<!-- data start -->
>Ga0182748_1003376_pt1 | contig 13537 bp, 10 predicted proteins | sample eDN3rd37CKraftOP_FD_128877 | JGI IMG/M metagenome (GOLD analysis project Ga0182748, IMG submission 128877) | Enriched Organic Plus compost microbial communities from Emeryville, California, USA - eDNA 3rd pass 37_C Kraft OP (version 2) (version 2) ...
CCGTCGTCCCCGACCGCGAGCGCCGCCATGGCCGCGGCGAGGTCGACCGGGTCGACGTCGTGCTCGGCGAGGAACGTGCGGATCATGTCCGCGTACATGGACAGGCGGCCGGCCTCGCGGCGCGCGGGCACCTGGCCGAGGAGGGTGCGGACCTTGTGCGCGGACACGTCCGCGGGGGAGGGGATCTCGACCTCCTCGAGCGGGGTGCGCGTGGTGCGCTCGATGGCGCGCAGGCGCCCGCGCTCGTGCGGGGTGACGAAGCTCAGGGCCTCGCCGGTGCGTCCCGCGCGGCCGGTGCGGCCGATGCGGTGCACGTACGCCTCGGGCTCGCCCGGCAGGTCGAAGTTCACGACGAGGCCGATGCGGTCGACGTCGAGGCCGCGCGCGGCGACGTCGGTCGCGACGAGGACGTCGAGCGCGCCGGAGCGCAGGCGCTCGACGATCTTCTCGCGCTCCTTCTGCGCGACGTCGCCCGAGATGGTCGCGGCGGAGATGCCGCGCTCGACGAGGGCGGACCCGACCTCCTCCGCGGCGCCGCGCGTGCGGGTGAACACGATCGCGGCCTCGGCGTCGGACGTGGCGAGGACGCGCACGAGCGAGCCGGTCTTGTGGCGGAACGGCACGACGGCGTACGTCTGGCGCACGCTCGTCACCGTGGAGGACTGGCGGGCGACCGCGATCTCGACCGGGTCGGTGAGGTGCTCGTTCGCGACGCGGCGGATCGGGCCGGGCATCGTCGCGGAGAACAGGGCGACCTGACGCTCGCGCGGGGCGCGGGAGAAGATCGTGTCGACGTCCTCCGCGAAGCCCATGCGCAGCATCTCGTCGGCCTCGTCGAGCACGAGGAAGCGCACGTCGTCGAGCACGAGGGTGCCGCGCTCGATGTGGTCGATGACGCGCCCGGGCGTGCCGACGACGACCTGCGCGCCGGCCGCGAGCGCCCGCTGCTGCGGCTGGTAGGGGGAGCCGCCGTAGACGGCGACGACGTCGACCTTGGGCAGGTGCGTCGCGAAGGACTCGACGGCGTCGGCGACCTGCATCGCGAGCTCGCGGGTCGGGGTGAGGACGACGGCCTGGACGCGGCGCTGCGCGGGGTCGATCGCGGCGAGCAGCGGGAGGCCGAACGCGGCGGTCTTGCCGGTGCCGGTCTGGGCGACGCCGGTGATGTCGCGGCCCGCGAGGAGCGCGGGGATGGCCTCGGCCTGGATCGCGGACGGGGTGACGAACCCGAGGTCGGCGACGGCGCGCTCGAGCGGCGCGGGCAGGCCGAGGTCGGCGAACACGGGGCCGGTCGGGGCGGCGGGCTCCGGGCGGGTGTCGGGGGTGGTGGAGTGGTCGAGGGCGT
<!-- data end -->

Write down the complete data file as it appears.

>Ga0182748_1003376_pt1 | contig 13537 bp, 10 predicted proteins | sample eDN3rd37CKraftOP_FD_128877 | JGI IMG/M metagenome (GOLD analysis project Ga0182748, IMG submission 128877) | Enriched Organic Plus compost microbial communities from Emeryville, California, USA - eDNA 3rd pass 37_C Kraft OP (version 2) (version 2) ...
CCGTCGTCCCCGACCGCGAGCGCCGCCATGGCCGCGGCGAGGTCGACCGGGTCGACGTCGTGCTCGGCGAGGAACGTGCGGATCATGTCCGCGTACATGGACAGGCGGCCGGCCTCGCGGCGCGCGGGCACCTGGCCGAGGAGGGTGCGGACCTTGTGCGCGGACACGTCCGCGGGGGAGGGGATCTCGACCTCCTCGAGCGGGGTGCGCGTGGTGCGCTCGATGGCGCGCAGGCGCCCGCGCTCGTGCGGGGTGACGAAGCTCAGGGCCTCGCCGGTGCGTCCCGCGCGGCCGGTGCGGCCGATGCGGTGCACGTACGCCTCGGGCTCGCCCGGCAGGTCGAAGTTCACGACGAGGCCGATGCGGTCGACGTCGAGGCCGCGCGCGGCGACGTCGGTCGCGACGAGGACGTCGAGCGCGCCGGAGCGCAGGCGCTCGACGATCTTCTCGCGCTCCTTCTGCGCGACGTCGCCCGAGATGGTCGCGGCGGAGATGCCGCGCTCGACGAGGGCGGACCCGACCTCCTCCGCGGCGCCGCGCGTGCGGGTGAACACGATCGCGGCCTCGGCGTCGGACGTGGCGAGGACGCGCACGAGCGAGCCGGTCTTGTGGCGGAACGGCACGACGGCGTACGTCTGGCGCACGCTCGTCACCGTGGAGGACTGGCGGGCGACCGCGATCTCGACCGGGTCGGTGAGGTGCTCGTTCGCGACGCGGCGGATCGGGCCGGGCATCGTCGCGGAGAACAGGGCGACCTGACGCTCGCGCGGGGCGCGGGAGAAGATCGTGTCGACGTCCTCCGCGAAGCCCATGCGCAGCATCTCGTCGGCCTCGTCGAGCACGAGGAAGCGCACGTCGTCGAGCACGAGGGTGCCGCGCTCGATGTGGTCGATGACGCGCCCGGGCGTGCCGACGACGACCTGCGCGCCGGCCGCGAGCGCCCGCTGCTGCGGCTGGTAGGGGGAGCCGCCGTAGACGGCGACGACGTCGACCTTGGGCAGGTGCGTCGCGAAGGACTCGACGGCGTCGGCGACCTGCATCGCGAGCTCGCGGGTCGGGGTGAGGACGACGGCCTGGACGCGGCGCTGCGCGGGGTCGATCGCGGCGAGCAGCGGGAGGCCGAACGCGGCGGTCTTGCCGGTGCCGGTCTGGGCGACGCCGGTGATGTCGCGGCCCGCGAGGAGCGCGGGGATGGCCTCGGCCTGGATCGCGGACGGGGTGACGAACCCGAGGTCGGCGACGGCGCGCTCGAGCGGCGCGGGCAGGCCGAGGTCGGCGAACACGGGGCCGGTCGGGGCGGCGGGCTCCGGGCGGGTGTCGGGGGTGGTGGAGTGGTCGAGGGCGT